(NEW YORK) — Are all cancer screenings equal? No, says Consumer Reports.
In its March issue, the magazine evaluated 11 cancer screenings and found that eight can be avoided — unless you are at high risk. These include screenings for bladder, lung, oral, ovarian, prostate, pancreatic, skin and testicular cancers.
Consumer Reports says tests for cervical, colon and breast cancers are the most effective. But even with these screenings, age matters, as Dr. John Santa, the director of the Consumer Reports Health Ratings Center, points out.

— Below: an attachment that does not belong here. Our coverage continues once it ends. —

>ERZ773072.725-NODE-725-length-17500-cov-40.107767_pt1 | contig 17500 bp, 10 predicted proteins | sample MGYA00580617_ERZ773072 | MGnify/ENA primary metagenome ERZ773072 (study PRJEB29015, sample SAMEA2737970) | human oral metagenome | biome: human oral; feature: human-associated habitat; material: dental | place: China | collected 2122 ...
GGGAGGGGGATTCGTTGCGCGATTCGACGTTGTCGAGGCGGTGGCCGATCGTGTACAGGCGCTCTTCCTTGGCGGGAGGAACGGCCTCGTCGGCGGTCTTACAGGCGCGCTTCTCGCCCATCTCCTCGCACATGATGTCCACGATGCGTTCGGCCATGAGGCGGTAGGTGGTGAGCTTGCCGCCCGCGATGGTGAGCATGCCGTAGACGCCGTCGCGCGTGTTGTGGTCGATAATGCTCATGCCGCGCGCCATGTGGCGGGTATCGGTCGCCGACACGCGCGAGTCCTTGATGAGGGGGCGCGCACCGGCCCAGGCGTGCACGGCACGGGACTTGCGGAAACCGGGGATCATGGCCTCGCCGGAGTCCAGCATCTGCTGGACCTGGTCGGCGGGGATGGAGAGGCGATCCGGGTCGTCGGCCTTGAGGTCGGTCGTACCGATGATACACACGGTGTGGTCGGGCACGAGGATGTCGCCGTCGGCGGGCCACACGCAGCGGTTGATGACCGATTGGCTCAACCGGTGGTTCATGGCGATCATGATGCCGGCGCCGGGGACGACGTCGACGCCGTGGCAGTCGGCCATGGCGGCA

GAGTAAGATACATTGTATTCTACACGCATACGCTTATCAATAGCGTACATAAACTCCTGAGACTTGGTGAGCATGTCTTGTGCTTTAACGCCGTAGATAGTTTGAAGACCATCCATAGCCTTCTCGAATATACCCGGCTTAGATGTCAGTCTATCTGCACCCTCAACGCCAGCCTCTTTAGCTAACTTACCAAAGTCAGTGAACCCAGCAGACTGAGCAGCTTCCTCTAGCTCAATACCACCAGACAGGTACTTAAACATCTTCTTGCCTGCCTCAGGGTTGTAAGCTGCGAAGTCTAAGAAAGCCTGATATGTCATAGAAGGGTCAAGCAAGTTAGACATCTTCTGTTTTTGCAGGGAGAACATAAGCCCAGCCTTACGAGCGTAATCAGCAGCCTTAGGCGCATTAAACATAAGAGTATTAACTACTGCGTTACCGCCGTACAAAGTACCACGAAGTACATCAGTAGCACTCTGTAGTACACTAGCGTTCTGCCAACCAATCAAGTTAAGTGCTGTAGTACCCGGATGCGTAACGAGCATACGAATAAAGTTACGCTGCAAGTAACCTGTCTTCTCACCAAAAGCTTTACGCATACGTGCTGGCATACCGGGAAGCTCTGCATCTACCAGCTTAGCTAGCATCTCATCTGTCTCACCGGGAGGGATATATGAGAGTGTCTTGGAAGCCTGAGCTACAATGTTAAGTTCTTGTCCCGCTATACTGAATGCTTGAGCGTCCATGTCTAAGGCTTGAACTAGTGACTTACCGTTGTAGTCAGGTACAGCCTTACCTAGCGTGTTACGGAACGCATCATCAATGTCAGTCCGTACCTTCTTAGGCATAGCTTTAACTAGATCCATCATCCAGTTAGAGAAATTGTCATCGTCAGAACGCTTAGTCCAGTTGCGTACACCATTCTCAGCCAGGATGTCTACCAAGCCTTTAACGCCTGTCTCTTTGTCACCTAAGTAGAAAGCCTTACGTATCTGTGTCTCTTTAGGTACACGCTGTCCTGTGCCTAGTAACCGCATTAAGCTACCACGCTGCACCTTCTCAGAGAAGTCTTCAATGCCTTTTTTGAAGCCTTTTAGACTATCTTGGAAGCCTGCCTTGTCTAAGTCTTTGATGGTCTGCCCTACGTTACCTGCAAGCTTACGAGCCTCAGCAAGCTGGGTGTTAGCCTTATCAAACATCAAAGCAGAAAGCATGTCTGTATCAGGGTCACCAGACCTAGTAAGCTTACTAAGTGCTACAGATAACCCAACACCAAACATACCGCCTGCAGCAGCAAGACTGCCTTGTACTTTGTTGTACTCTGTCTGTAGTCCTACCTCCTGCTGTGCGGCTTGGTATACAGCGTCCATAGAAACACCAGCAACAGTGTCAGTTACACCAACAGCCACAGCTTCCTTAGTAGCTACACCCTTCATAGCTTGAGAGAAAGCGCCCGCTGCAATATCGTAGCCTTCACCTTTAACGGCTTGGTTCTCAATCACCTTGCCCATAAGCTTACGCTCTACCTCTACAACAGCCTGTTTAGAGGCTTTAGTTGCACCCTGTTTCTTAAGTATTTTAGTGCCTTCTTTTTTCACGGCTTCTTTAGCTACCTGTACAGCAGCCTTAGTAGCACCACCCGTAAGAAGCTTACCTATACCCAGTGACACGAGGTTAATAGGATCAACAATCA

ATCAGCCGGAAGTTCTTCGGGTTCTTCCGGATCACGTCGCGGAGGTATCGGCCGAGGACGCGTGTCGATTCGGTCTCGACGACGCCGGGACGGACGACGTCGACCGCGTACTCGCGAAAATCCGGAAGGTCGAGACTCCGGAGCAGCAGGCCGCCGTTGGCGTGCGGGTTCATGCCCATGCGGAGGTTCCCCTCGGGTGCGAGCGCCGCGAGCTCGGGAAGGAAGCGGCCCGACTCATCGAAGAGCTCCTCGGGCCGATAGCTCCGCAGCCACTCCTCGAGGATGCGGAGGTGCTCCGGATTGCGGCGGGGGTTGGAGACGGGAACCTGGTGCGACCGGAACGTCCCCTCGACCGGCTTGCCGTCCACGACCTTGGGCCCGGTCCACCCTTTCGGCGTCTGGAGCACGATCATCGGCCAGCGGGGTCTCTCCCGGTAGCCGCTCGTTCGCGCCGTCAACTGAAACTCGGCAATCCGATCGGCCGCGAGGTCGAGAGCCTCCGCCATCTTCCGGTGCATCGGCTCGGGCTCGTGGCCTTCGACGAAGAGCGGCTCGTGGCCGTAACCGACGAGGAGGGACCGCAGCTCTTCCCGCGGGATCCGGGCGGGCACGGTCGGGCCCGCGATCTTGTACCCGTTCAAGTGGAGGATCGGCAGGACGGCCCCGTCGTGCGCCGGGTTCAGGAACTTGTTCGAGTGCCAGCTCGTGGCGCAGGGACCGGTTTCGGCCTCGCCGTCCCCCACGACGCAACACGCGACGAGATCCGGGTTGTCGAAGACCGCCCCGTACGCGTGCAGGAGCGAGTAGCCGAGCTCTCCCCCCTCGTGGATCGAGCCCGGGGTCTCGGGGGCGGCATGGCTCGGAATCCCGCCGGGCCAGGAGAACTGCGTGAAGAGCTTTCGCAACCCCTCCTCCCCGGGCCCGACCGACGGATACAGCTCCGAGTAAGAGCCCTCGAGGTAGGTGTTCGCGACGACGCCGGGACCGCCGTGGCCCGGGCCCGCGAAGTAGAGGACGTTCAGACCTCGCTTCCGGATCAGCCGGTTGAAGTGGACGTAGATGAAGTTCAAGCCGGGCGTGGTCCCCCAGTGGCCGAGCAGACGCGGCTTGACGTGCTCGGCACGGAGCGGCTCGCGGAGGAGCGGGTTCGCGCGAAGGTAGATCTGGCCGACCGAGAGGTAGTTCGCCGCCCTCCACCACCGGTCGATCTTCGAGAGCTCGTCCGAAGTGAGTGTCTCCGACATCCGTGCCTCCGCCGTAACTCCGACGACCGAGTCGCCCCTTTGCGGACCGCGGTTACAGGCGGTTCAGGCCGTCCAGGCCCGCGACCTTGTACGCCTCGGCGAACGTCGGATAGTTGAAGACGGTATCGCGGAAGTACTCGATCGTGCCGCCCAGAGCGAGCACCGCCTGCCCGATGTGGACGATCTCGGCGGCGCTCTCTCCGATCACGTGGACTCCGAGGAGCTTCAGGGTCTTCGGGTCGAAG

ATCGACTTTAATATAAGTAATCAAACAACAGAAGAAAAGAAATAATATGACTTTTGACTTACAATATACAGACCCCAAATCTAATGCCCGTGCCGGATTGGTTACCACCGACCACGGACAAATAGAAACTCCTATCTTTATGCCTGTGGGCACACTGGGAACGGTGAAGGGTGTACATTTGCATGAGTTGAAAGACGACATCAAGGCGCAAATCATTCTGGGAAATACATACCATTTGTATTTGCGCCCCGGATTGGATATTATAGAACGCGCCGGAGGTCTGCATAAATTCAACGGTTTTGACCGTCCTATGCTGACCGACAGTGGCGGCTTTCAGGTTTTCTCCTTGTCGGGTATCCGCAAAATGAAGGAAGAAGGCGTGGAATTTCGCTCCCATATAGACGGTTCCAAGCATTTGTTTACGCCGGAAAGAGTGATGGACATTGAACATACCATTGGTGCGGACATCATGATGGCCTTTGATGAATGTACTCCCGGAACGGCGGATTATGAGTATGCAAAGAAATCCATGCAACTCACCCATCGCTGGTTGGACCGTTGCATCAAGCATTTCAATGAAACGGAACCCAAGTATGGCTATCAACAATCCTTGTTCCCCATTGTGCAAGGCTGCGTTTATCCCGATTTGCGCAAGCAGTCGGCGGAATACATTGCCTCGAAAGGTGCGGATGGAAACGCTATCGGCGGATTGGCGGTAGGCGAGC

“If you’re not a high risk person, you don’t need to worry about screening of the colon until you’re 50,” he says.
He adds, “The benefits of mammography, for women in their 40s, is small. There is a benefit, but it’s small.”
Santa says there is concern because there’s more and more advertising out there for various types of cancer screenings, even for tests that aren’t very good. He advises patients to act like consumers when they are in their doctor’s office.
“They need to become more savvy buyers, ask questions, understand what they are getting here, understand what’s going to happen if this test is positive. Are there other alternatives to this test? How good is it?” he says.
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